“The war was an American experience and an American nightmare,” Musgrave said. “It is tragic that something that meant so much to so many of us — we gave everything we had — is now considered by most Americans to be a mistake or a nightmare. It is not much of a legacy.”
But Musgrave said he’s grateful for the film, and he thinks most Vietnam veterans will be too.
“It was an extraordinary piece of history,” he said. “It deserves to be remembered, and with an open mind and an open heart. And it will be now. It is a Ken Burns documentary. It will live long after any of us. I think this will be our legacy.”
Musgrave is hopeful the film will make an even bigger impact with those who weren’t involved with the war. That number is considerable, even for those who lived through it. Musgrave said the war was mainly just a nuisance for many Americans. They or their loved ones weren’t waging it, and they weren’t protesting it. For many, the war was largely just a scene on the evening news that made for some discomfort at the dinner table.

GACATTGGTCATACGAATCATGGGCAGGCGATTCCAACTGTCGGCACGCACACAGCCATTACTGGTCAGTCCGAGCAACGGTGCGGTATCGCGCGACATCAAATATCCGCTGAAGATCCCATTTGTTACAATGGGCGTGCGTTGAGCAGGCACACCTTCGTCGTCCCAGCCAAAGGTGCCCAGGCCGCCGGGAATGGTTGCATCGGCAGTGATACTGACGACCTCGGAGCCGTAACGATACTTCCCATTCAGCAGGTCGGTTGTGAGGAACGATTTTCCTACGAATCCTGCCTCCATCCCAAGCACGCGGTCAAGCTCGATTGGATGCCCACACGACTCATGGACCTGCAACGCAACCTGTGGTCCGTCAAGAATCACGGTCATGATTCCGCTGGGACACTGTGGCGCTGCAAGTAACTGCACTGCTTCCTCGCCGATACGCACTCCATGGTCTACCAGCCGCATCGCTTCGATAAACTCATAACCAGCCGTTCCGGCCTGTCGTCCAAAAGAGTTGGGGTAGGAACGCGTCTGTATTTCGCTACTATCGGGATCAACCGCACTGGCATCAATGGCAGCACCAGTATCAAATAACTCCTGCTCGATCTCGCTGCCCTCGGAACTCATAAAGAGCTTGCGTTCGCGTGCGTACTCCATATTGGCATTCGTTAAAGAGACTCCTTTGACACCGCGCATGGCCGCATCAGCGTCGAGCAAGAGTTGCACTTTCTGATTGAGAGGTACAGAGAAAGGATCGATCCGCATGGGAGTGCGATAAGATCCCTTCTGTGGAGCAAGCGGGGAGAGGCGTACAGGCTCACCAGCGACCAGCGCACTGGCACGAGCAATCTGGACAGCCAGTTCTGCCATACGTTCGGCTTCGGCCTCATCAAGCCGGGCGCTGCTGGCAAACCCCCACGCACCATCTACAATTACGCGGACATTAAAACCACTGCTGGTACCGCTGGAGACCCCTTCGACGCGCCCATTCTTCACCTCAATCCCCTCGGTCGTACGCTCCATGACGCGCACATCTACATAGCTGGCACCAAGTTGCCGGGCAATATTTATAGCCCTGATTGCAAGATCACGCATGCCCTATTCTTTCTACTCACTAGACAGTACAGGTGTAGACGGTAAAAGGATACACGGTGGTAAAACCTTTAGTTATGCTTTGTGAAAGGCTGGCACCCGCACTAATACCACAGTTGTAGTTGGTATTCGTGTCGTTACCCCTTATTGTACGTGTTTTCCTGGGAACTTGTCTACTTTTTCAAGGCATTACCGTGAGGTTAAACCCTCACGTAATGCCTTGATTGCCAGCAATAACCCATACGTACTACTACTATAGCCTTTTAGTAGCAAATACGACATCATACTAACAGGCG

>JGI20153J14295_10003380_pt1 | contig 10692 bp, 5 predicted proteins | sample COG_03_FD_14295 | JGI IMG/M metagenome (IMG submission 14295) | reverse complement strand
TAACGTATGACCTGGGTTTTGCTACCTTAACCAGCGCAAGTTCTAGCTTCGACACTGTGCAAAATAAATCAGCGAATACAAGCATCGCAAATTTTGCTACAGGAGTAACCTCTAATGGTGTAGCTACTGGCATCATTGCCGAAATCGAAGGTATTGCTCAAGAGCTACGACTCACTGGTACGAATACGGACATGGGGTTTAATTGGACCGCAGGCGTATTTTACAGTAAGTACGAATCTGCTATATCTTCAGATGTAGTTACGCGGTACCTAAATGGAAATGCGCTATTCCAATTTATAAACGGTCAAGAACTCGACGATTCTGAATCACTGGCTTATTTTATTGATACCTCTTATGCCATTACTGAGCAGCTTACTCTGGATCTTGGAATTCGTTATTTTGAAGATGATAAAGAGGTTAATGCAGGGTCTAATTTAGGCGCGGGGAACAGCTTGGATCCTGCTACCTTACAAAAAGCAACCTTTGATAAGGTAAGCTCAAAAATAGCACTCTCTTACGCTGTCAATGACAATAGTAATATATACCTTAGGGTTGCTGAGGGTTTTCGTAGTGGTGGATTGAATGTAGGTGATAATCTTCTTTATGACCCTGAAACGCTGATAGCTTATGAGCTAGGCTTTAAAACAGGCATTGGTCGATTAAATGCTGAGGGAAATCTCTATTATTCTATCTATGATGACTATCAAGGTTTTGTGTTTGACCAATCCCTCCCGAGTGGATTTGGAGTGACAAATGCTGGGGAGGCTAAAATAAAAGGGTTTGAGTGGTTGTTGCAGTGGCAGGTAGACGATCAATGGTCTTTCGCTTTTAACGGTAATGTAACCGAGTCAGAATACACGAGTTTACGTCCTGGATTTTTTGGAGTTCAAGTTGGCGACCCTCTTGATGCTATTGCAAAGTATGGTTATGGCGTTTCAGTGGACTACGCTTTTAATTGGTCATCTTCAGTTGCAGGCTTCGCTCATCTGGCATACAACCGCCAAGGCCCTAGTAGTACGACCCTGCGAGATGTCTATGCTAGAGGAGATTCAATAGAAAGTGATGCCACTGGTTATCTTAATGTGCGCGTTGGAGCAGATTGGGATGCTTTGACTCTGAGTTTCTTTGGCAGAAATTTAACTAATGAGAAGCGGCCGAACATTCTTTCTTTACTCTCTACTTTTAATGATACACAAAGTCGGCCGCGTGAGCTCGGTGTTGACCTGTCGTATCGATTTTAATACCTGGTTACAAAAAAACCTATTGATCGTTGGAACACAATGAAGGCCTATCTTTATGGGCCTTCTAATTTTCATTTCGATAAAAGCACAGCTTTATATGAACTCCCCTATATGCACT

He hopes the film will open some of those eyes. But Musgrave particularly hopes it will cause Americans to think about the wars that America continues to fight. There are still U.S. soldiers in Afghanistan. There are still soldiers who have returned from Iraq or elsewhere trying to negotiate their own personal cease-fires.
“We have a forever war once again,” Musgrave said. “It just seems to go on and on. Once again, America is pretty unaffected by it. The people who are serving are mostly the same kids who served in Vietnam — working class and poor. The upper class has next to no involvement in this. They aren’t troubled by it. They are just looking at their stock returns.
“I think people will see a lot of similarities. Hopefully, they will take away from this what Vietnam veterans have been telling them since this started: Don’t confuse the war with the warrior. We should never confuse the gift that these young men and women give us with the politics that started this war.”
A story of war, politics, division, apathy. I wonder what faces we will see when we watch this film.